How would you describe the situation in the pharmaceutical industry?

The innovative pharmaceutical industry is a very special sector which, on the one hand, co-creates the Polish healthcare system, and, on the other, significantly shapes the country’s economy. This is backed up by a number of factors, including multi-million-dollar investments in innovation activities and clinical trials, R&D work carried out in the country, the transfer of know-how and knowledge and, finally, the creation of several thousand highly specialised jobs. All this has the effect of strengthening the country’s innovative potential and making a tangible contribution to Poland’s economic growth.

As Roche, in the last three years, we have allocated almost PLN 3 billion to innovation activities and clinical trials in Poland, with these investments exceeding PLN 1.6 billion in 2022 alone. We spend almost twice as much on developing innovation in the country as we raise from refunds and product sales; we reinvested 184% of the funds last year. Roche’s expenditure on clinical trials is also on the rise, having exceeded PLN 201 million last year – an increase of 35% on the previous year. It is worth mentioning that more than 25% of the clinical trials conducted globally in 2021 by Roche took place in Poland. We are also investing in building competencies and an environment conducive to innovation in many areas. We employ over 1,150 people in Poland. Importantly, our team is made up of specialists with unique competences – researchers, scientists, IT experts. Thanks to this, we are able to fulfil our mission of providing and disseminating innovative solutions to Polish patients, doctors, and the healthcare system.

It would seem illogical to have such a massive scale of money allocated to research issues. It is also important to bear in mind the rate of return.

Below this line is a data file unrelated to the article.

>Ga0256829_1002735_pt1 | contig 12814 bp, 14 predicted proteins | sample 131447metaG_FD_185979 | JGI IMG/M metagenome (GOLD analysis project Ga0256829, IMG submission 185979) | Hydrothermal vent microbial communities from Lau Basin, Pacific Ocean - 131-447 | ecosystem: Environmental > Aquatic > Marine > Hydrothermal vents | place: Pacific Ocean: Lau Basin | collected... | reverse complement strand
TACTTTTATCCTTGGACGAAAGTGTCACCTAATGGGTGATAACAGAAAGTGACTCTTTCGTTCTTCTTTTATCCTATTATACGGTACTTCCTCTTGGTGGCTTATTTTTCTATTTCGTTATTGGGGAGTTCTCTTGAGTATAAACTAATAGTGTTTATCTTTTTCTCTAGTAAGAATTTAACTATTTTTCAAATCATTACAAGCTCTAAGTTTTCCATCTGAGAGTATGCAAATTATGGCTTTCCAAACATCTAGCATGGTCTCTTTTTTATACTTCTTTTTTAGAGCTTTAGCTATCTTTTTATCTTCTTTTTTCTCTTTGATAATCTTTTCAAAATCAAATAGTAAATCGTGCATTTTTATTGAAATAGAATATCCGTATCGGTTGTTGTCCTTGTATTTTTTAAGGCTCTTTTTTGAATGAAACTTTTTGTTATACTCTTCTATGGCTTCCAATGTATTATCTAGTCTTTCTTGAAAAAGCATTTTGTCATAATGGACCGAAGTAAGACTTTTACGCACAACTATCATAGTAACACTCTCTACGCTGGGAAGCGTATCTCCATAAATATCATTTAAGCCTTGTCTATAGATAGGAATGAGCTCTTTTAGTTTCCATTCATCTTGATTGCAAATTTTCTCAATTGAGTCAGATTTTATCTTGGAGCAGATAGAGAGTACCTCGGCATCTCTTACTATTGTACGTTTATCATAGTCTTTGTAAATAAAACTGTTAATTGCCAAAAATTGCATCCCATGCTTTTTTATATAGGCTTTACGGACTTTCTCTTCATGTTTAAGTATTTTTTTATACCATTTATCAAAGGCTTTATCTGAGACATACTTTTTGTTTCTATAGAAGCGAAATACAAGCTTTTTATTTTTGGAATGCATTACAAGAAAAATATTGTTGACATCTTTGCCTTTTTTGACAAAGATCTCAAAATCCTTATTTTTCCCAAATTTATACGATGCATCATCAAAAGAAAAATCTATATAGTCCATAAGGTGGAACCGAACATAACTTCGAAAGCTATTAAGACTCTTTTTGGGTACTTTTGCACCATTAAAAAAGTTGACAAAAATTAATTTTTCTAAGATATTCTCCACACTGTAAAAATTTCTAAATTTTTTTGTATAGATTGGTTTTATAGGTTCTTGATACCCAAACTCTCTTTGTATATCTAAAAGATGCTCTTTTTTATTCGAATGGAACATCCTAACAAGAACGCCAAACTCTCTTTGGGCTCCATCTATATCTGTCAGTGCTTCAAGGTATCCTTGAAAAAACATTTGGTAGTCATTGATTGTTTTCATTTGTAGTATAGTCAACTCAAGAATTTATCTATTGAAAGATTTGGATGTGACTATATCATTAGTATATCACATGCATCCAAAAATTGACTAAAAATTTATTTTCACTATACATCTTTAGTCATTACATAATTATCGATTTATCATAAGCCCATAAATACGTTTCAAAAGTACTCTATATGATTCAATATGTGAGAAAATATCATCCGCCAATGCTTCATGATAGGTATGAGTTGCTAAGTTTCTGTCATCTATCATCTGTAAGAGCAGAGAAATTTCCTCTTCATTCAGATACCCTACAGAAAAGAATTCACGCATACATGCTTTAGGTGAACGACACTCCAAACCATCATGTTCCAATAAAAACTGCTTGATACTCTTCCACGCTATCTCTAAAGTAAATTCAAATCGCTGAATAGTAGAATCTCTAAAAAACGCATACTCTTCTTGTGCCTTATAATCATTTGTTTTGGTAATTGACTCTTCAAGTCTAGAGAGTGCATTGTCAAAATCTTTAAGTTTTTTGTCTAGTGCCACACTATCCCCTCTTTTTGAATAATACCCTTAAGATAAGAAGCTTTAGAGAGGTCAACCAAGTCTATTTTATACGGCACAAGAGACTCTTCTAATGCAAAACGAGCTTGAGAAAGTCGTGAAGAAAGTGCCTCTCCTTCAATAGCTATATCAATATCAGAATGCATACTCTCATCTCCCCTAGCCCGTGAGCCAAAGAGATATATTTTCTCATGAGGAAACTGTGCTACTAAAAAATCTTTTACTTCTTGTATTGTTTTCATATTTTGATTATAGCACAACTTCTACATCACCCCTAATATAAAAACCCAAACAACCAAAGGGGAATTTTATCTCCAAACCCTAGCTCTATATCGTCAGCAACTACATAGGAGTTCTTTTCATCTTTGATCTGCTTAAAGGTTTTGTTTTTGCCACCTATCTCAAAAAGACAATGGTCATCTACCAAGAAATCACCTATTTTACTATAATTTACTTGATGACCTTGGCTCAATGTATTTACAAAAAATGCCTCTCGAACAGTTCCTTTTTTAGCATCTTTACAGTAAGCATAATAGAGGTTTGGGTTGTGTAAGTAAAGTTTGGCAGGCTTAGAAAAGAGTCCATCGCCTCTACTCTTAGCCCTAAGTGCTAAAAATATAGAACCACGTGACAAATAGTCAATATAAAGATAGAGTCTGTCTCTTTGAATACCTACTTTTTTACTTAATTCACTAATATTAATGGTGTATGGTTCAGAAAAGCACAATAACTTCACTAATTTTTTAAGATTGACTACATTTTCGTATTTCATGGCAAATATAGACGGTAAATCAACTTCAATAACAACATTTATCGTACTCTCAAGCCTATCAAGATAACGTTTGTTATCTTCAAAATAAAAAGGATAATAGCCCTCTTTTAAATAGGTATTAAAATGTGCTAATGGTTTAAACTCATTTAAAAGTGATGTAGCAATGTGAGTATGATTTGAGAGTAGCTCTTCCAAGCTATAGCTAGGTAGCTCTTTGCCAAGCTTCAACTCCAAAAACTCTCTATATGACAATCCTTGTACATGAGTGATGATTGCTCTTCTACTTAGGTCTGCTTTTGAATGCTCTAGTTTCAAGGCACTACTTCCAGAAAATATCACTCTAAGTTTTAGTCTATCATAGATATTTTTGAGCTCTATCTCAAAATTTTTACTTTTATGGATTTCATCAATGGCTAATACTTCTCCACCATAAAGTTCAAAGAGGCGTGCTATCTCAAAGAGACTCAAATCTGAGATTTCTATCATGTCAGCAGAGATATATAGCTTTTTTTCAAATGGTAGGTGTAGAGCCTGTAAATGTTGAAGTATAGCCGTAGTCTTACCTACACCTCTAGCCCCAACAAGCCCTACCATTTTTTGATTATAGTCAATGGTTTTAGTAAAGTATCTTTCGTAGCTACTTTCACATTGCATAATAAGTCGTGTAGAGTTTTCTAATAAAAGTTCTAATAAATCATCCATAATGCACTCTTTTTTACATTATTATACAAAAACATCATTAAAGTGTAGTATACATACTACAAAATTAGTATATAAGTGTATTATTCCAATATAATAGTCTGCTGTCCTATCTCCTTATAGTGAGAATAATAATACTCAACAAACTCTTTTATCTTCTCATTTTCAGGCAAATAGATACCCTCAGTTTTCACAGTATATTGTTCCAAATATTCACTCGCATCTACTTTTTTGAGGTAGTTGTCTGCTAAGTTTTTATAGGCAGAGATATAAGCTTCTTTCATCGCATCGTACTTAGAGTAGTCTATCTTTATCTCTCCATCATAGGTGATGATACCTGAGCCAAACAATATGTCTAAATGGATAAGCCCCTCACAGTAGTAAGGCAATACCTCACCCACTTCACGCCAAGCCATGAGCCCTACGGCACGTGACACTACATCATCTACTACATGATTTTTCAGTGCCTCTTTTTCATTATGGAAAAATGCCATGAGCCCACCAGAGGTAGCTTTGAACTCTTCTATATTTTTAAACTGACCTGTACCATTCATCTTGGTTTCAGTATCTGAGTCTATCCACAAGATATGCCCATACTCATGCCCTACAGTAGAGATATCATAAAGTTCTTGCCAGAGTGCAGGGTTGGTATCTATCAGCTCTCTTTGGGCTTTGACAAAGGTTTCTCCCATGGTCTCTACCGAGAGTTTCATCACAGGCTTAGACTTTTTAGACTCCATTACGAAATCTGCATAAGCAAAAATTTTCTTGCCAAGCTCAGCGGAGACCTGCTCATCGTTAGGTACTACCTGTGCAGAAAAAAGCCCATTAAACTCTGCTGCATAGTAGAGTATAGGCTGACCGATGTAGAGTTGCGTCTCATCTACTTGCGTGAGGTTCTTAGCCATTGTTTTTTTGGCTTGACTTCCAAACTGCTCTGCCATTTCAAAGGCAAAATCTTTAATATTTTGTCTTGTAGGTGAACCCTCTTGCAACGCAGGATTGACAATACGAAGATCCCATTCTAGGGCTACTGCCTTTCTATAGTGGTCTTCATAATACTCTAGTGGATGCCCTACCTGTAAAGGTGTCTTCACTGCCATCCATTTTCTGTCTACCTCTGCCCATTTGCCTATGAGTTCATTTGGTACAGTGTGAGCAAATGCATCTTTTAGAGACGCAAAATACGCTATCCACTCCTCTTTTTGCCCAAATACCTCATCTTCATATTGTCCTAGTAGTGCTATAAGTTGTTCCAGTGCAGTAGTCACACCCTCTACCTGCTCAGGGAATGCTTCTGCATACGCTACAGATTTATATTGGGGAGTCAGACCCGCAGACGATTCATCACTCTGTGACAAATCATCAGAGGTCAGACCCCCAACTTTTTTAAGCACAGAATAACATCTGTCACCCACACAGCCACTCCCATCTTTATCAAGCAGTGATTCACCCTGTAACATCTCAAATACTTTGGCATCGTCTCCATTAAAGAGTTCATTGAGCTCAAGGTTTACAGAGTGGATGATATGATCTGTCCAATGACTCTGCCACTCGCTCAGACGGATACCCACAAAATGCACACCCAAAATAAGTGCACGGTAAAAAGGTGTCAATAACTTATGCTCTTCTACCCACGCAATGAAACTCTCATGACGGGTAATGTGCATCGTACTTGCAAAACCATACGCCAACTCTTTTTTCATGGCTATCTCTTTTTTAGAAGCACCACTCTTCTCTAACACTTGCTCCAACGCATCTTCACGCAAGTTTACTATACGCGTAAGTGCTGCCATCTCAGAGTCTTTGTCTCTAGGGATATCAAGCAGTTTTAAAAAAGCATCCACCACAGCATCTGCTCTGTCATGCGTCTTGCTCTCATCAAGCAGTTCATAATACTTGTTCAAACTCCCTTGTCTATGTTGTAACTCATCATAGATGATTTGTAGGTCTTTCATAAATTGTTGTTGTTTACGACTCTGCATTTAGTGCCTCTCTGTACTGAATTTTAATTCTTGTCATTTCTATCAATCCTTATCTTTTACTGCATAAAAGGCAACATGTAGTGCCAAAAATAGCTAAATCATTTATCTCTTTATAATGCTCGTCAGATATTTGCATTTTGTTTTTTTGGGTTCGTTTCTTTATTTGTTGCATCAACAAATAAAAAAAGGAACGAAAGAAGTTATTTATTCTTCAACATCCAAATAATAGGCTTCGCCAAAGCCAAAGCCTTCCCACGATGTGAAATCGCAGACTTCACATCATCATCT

The return is important, but the involvement of the pharmaceutical industry in our country translates into more than just corporate profit. At Roche, we see our role as broader than the company’s traditionally defined role of developing and delivering innovative therapies. With our three divisions operating in Poland – Roche Pharma, Roche Diagnostics Polska, and Roche Diabetes Care Polska, we are able to take a comprehensive look at the health needs of patients and society. Together with innovative therapies, we are taking steps to promote access to innovative diagnostic tools. We believe that they are also key to improving health and building a sustainable health system, and that in the long term, they represent an investment rather than a cost.

For years, the burden of discussing system and cost optimisation has been on access to modern therapies. Today, however, there is increasing talk of strengthening the role of diagnosis and moving from restorative medicine to preventive medicine. Health systems that have turned to diagnostics and prevention are not only seeing better patient outcomes, but also fewer hospitalisations and unnecessary tests, significantly reducing costs.

At Roche, we understand innovative diagnostic solutions as tools to support the patient at every stage of the diagnostic and therapeutic pathway – from prevention and effective diagnosis, through monitoring the effectiveness of treatment, to monitoring the patient’s condition during and after therapy. We believe that innovative diagnostics is the answer to many challenges in the healthcare system.

Where does the industry see its greatest opportunities?